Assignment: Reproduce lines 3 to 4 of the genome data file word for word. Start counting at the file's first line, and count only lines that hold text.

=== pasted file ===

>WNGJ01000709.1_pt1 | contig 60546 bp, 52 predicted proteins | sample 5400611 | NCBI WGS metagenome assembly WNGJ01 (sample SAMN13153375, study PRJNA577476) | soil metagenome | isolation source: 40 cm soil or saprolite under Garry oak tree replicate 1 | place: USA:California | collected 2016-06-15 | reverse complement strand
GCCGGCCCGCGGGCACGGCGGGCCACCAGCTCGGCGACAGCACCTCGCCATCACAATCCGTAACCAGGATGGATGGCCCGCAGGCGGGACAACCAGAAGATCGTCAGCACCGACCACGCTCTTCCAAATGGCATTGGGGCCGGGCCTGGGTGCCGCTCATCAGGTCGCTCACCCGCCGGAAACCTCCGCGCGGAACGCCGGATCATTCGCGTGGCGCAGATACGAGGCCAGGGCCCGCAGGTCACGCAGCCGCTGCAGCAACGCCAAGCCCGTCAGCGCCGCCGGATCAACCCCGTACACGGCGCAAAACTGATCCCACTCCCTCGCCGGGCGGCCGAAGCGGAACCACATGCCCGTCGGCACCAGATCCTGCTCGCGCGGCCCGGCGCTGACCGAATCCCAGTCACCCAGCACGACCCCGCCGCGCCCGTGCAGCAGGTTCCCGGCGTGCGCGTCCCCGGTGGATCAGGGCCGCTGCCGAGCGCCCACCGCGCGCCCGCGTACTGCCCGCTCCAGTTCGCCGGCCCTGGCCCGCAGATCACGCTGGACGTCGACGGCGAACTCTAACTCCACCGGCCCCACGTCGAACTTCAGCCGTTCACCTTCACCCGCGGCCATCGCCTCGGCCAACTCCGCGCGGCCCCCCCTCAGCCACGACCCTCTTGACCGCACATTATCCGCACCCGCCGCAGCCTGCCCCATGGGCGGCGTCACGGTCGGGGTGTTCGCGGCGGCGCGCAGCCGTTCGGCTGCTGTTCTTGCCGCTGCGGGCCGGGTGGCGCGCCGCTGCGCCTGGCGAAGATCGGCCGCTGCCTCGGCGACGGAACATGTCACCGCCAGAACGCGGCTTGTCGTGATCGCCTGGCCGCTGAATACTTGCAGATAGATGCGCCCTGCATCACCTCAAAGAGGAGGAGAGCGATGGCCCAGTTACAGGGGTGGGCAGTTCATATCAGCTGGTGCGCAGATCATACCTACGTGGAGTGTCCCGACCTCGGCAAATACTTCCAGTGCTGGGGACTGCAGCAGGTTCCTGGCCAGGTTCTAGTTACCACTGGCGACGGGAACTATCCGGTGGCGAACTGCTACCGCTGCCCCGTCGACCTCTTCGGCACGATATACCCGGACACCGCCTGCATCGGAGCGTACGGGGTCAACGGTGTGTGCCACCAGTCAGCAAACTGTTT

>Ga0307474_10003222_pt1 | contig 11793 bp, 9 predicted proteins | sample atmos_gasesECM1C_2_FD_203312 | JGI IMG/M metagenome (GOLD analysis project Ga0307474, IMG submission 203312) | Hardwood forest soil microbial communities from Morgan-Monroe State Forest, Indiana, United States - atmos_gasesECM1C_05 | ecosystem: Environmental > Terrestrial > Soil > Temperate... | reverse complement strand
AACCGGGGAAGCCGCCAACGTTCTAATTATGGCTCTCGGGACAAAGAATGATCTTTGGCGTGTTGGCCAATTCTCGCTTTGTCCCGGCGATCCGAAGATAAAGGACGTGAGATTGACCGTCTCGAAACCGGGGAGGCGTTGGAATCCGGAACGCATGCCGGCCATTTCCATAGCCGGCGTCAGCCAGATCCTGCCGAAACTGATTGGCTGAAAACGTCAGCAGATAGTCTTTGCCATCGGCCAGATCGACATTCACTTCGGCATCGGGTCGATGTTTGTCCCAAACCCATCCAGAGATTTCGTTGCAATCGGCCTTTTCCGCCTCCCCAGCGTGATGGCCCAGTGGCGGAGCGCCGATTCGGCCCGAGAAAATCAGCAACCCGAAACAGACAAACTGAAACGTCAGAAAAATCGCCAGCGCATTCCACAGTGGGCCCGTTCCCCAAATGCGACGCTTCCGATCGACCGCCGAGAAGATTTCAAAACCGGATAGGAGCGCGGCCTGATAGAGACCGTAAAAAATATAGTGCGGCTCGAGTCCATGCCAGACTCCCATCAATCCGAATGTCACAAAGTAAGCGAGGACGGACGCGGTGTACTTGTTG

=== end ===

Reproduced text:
>Ga0307474_10003222_pt1 | contig 11793 bp, 9 predicted proteins | sample atmos_gasesECM1C_2_FD_203312 | JGI IMG/M metagenome (GOLD analysis project Ga0307474, IMG submission 203312) | Hardwood forest soil microbial communities from Morgan-Monroe State Forest, Indiana, United States - atmos_gasesECM1C_05 | ecosystem: Environmental > Terrestrial > Soil > Temperate... | reverse complement strand
AACCGGGGAAGCCGCCAACGTTCTAATTATGGCTCTCGGGACAAAGAATGATCTTTGGCGTGTTGGCCAATTCTCGCTTTGTCCCGGCGATCCGAAGATAAAGGACGTGAGATTGACCGTCTCGAAACCGGGGAGGCGTTGGAATCCGGAACGCATGCCGGCCATTTCCATAGCCGGCGTCAGCCAGATCCTGCCGAAACTGATTGGCTGAAAACGTCAGCAGATAGTCTTTGCCATCGGCCAGATCGACATTCACTTCGGCATCGGGTCGATGTTTGTCCCAAACCCATCCAGAGATTTCGTTGCAATCGGCCTTTTCCGCCTCCCCAGCGTGATGGCCCAGTGGCGGAGCGCCGATTCGGCCCGAGAAAATCAGCAACCCGAAACAGACAAACTGAAACGTCAGAAAAATCGCCAGCGCATTCCACAGTGGGCCCGTTCCCCAAATGCGACGCTTCCGATCGACCGCCGAGAAGATTTCAAAACCGGATAGGAGCGCGGCCTGATAGAGACCGTAAAAAATATAGTGCGGCTCGAGTCCATGCCAGACTCCCATCAATCCGAATGTCACAAAGTAAGCGAGGACGGACGCGGTGTACTTGTTG